Latter-day Saint Life

Advice from a temple sealer that changed my experience in the temple


One evening while performing proxy sealings in the temple, the sealer interrupted the flow of names and ordinances in beautifully unexpected ways.

Everything about my time in the temple that night had been ordinary and typical up to that point. I was at the temple at my ordinary time on a typical weekday. As usual, my brain fogged over as I tried to fight away the fatigue setting in and focus on the words buzzing around the calm, quiet, and comfortable room.

But then, the first pause came in the flow of temple work as our sealer stopped to ask a rhetorical question. Throughout the evening, he continued to pause and ask questions about the words he spake, their meaning, and how they applied to us, allowing us to ponder as he then continued on with the work.

Each of these questions provided moments of reflection and wonder, but what I remember the most about that night in the temple is the advice and promise the sealer gave to us in parting.

He told us that if we wanted to make our next trip to the temple more meaningful, to peer beyond the veil and truly experience something divine, then we needed to make the endowment a continual conversation.

The next time we received one of those blue or pink temple cards, we needed to concentrate long and hard on that name printed in black at the top. We needed to understand that name represents a living soul, one of our brothers and sisters. The sealer told us that if we wanted to deepen our temple experience, we needed to thank the person on that card for allowing us to be in the temple performing their work. We needed to tell them at every step, "This is for you." We needed to speak and feel their name at every turn, to truly converse with those on the other side of the veil. If we did, the temple would become more meaningful to us.

That simple advice transformed how I experience the temple. Before that night, I would often study the names on my card, the dates, and the places and would think over what was occurring in history during that time. I would imagine what the person had lived through, the sacrifices and hardships they may have faced. I did this to draw some kind of connection to those black lines on a flimsy piece of paper, to put some life into that simple name. But it hadn't occurred to me that I didn't need to imagine or force a connection. They were present. Angels were near and I could communicate with them.

In addition, his advice transformed the way I think of the temple. Because of the way I heard friends or family talk about needing time in the temple or taking their questions to the temple, I assumed the temple was a place for us—a place set apart, built, consecrated, and designed for me to receive answers from heaven. How many times have I visited the temple wondering what I could gain or learn from the experience, not what I could give? How many times are my thoughts focused inward in the temple, on my own problems and questions, instead of outward and upward?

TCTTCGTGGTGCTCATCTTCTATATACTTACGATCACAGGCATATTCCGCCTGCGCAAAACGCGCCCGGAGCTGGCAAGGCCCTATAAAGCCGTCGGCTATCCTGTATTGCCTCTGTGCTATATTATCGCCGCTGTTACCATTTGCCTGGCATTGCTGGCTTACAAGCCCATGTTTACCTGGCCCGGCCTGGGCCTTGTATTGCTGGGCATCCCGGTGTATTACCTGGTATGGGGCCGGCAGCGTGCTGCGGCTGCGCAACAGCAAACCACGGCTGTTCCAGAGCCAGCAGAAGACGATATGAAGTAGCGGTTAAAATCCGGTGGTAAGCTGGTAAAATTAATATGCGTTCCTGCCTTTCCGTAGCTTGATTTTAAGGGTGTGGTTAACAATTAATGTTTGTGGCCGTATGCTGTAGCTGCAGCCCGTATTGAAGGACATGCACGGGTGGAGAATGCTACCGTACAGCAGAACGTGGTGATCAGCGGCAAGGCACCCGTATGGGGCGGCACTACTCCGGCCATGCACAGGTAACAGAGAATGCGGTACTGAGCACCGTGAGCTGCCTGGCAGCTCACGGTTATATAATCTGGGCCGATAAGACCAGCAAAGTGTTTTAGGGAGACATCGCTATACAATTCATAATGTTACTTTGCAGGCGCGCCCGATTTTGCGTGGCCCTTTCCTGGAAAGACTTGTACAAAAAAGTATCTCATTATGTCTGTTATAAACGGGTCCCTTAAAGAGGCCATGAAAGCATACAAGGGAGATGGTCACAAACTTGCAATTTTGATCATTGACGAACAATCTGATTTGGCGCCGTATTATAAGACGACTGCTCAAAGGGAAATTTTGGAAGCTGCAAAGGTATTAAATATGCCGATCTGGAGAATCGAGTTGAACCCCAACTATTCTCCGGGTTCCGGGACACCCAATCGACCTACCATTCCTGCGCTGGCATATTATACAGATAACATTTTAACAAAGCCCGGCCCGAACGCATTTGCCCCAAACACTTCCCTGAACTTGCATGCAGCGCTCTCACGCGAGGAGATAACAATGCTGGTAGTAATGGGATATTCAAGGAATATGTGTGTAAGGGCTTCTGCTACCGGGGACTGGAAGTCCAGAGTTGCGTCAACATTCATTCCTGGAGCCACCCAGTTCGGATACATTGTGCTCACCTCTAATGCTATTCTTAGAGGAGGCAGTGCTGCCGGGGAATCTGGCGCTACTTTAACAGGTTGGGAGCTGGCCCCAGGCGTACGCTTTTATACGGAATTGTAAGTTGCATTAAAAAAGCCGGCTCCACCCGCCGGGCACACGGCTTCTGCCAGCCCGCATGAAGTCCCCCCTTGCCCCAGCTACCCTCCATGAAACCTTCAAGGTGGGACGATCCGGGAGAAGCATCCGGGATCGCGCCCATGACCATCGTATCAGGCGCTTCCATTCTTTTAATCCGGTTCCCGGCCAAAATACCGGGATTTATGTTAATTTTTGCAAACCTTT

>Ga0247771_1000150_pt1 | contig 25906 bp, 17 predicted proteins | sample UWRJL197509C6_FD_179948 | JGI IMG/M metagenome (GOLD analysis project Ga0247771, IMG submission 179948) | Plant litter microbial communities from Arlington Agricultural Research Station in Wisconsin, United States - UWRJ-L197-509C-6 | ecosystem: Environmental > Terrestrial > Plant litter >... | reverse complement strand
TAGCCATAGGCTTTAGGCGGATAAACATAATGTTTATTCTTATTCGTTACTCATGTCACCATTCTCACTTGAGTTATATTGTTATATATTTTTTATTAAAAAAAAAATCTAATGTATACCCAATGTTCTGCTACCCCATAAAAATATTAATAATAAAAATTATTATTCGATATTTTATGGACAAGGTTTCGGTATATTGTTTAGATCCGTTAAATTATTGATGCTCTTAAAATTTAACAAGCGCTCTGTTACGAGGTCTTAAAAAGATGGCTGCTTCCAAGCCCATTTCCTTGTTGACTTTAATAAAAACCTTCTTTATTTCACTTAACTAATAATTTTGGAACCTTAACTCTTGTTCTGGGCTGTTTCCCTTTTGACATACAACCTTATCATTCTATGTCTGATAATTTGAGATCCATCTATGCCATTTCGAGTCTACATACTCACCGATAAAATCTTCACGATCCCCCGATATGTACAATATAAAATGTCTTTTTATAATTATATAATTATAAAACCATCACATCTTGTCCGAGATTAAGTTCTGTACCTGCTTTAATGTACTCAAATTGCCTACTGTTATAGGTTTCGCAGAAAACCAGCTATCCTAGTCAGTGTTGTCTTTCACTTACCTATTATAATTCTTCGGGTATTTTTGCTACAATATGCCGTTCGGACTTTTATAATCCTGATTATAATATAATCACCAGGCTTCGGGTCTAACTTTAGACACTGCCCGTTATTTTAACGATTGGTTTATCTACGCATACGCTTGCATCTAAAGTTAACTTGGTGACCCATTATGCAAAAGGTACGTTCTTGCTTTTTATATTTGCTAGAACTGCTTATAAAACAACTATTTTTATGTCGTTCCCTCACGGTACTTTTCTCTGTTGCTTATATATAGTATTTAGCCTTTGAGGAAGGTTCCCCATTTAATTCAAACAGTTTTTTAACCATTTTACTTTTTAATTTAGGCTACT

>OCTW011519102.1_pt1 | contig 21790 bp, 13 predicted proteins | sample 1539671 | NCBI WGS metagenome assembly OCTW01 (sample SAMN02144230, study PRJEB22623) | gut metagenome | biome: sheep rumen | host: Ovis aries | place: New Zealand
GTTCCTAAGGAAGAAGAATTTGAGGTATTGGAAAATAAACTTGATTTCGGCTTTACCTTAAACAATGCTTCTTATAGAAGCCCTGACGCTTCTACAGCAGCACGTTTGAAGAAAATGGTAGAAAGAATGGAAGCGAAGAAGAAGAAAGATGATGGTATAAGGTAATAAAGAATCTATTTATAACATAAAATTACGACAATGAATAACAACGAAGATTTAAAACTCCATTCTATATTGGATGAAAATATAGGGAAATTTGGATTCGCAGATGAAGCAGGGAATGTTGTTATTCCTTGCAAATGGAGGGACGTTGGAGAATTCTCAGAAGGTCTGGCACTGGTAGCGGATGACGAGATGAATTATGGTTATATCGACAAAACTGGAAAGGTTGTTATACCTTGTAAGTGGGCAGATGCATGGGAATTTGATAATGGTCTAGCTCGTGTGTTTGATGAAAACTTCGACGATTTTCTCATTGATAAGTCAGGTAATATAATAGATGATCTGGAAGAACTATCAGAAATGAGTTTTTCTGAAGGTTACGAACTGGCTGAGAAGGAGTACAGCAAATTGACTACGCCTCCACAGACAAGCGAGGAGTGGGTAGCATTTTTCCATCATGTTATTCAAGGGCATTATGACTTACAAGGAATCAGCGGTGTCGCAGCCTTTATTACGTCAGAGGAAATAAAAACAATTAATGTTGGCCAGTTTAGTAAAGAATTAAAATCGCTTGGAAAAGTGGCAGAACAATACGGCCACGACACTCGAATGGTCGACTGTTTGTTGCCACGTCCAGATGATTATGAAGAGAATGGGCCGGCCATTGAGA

But now, after recent experiences, I know the temple is infinitely more than that. The temple is about eternal family. It is about bonds, service, peace, and Christlike love. It is about following Jesus Christ. It is about forgetting ourselves and being wrapped up in the whole human family. It is about allowing God to shape us into saviors as we play a small part in extending the work of salvation and exaltation to others. 

The next time I attended the temple, I remembered the advice that the temple sealer gave me. During that session, I spoke to angels. I thanked the person whose name I carried for allowing me, as flawed as I am, to represent her in this sacred work. I told her I loved her and that I hoped she would accept this wonderful gift of the endowment. I repeated her name with every gesture and uttered word, saying, "This is for you."

And in return, I felt more awake and more filled with love and light than I had in the temple since I first received my endowment. In return, I felt six simple words whispered to me—words I had heard before when my Savior spoke them directly to me. Only this time, they didn't capture my relationship with my Redeemer. Instead, they captured my relationship with one of my glorious, eternal sister. In truth, they capture my relationship with all of our Heavenly Parents' children: "I know you. You know me."

We've known each other for longer than any of us can fathom, and we will all be family for a long time yet. While we might forget about that in the world, treating each other as strangers, acquaintances, or even enemies, in the temple we gain a glimpse into our true, shared, divine nature. In the temple, we come to realize that we all at times must act as saviors and in turn have the humility to be saved because it is only with each other that we can inherit eternal life. In fact, it is only because of each other that eternal life will be worth living.

Lead image from Getty Images

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